A Creative Minority 1 – Getting Started


Key Quotes

“A Creative Minority is a Christian community in a web of stubbornly loyal relationships, knotted together in a living network of persons who are committed to practicing the way of Jesus together for the renewal of the world (p.12)

We need a vision that is not based on a fear of a godless future, or a longing for an idealized past, but a rich presence in our own time that inspires the beauty and possibility of Christ’s church (p.12)


Christians, Power and Destructive Minorites: because Christians have been pushed out of the public square in the advance of secular values in US, fear can lead to a reactionary and even violent backlash. We must not react in fear, or instead of being seen as bearers of good news we will be seen as ideological warriors. We must be careful that our rhetoric doesn’t create a kind of Christian ISIS trying to force a Christian theocracy upon society.

An Alternative Response to Our Cultural Moment: Jews in the time of Jesus felt pushed out by the Romans and there were different fear-based responses from the Sadducees (accommodation), Pharisees (religious separation), Essenes (mystical withdrawal) and Zealots (violent reaction). Jesus would not follow any of these reactions and frustrated them all. His response was that of what has been called a creative minority. That is, a committed group of people who neither try to control or abandon the world but engage in it as ‘redemptive participation’. The church has had a great impact on culture in many challenging times before and we can do so again it if we follow this example of Jesus. We do not need to lament being a minority and we need to learn humbly from other minority groups, acknowledging the wrong attitudes that have accompanied being part of the dominant culture previously.


The cultural experience in the UK is not quite the same as in the US (the cultural wars are not as intense, though the advance of secularism is probably greater) but the principles of the creative minority still apply. As a minority in a secular world, we can learn not to try to control the world or to abandon the world, but engage with the world as a creative minority, a committed group following the way of Jesus and influencing the world.

The transcript of the lecture by Jonathan Sacks which the authors refer to can be found here (it’s long but very good). Be aware he writes as a Jew, not a Christian; he values the Judeo-Christian heritage and his words are very wise and insightful.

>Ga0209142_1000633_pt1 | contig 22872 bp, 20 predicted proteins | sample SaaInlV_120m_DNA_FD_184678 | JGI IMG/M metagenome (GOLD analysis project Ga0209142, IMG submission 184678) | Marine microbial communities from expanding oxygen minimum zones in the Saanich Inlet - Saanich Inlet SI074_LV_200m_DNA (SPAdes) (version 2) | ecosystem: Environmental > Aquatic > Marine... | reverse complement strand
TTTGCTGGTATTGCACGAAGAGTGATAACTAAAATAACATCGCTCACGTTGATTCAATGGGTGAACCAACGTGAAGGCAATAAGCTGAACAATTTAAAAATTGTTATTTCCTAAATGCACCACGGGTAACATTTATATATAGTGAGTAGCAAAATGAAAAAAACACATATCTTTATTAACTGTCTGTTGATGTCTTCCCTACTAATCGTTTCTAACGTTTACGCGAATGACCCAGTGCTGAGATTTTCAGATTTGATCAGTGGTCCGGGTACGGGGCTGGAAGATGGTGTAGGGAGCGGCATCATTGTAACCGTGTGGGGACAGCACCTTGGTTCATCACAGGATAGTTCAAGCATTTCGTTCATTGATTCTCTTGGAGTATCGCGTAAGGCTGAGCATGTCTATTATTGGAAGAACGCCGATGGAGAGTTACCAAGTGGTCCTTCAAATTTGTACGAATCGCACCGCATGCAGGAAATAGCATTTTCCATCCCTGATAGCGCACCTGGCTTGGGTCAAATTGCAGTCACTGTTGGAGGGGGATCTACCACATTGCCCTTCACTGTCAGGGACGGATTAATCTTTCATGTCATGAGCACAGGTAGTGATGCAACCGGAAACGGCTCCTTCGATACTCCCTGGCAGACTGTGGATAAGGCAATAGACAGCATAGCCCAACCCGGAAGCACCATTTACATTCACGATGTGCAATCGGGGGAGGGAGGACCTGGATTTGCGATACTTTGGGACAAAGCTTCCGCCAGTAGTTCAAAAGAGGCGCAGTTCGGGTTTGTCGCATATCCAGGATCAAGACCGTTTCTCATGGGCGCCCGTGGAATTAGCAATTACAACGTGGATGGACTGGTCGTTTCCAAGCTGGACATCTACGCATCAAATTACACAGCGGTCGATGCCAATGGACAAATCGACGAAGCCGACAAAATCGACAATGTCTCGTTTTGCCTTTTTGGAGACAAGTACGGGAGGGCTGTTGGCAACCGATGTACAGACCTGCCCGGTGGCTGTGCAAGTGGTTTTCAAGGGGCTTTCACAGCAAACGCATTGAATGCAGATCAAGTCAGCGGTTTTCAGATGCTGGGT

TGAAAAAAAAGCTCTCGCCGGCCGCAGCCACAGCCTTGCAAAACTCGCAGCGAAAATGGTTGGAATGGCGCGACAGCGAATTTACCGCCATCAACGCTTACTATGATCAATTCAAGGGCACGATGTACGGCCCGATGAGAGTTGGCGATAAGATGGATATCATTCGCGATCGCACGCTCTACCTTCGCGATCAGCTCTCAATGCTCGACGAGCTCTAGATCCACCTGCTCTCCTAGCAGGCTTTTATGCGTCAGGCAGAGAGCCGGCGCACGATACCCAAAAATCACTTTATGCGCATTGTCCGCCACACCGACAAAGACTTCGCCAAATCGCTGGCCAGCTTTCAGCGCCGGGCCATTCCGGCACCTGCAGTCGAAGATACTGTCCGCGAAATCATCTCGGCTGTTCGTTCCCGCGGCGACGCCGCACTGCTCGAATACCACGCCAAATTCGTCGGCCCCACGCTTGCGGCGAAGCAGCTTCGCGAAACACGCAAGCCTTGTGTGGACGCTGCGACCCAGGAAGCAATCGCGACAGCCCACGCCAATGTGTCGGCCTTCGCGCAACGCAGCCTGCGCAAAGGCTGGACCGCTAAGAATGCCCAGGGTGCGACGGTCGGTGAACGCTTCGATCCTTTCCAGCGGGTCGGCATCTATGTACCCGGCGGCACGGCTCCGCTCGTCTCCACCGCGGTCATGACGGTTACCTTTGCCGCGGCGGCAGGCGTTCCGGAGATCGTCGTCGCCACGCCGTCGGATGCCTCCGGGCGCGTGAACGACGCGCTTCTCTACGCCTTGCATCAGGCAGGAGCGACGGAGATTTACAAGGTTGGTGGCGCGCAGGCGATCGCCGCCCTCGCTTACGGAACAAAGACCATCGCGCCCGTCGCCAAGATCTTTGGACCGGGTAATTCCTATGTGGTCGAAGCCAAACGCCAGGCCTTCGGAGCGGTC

Questions for Reflection and Discussion

  1. How have you felt and how do you sometimes react when you feel that you live in a world that does not hold to Christian values?
  2. How are reactions which come out of fear sometimes manifested among Christians?
  3. How do you see Jesus responding to a world which did not accept him and his teachings?
  4. What would it look like for us to be a creative minority, engaging with our world in everyday life?

Feel free to leave your thoughts and comments below


Next week we will be introduced to the six defining marks of a creative minority, and look at the first one: covenant.

More to read


  1. Alison Lloyd

    I am taken up with the thought, once again, that we do not have to fight for God in his corner as he is capable of winning any fight if he so wished. Our call is to follow him and walk as Jesus did. I love this concept of the creative minority and am interested to understand more.

    I especially am fascinated by the emphasis on creativity and strength. From Jomathan Sacks essay that you signposted to.
    “So you can be a minority, living in a country whose religion, culture, and legal system are not your own, and yet sustain your identity, live your faith, and contribute to the common good, exactly as Jeremiah said. It isn’t easy. It demands a complex finessing of identities. It involves a willingness to live in a state of cognitive dissonance. It isn’t for the fainthearted. But it is creative.”

  2. Trevor Lloyd

    I agree. I love what Sacks writes about a creative minority. And yes it is harder. Reacting and fighting back is always easier than ‘sustaining your identity, living your faith and contributing to the common good.’


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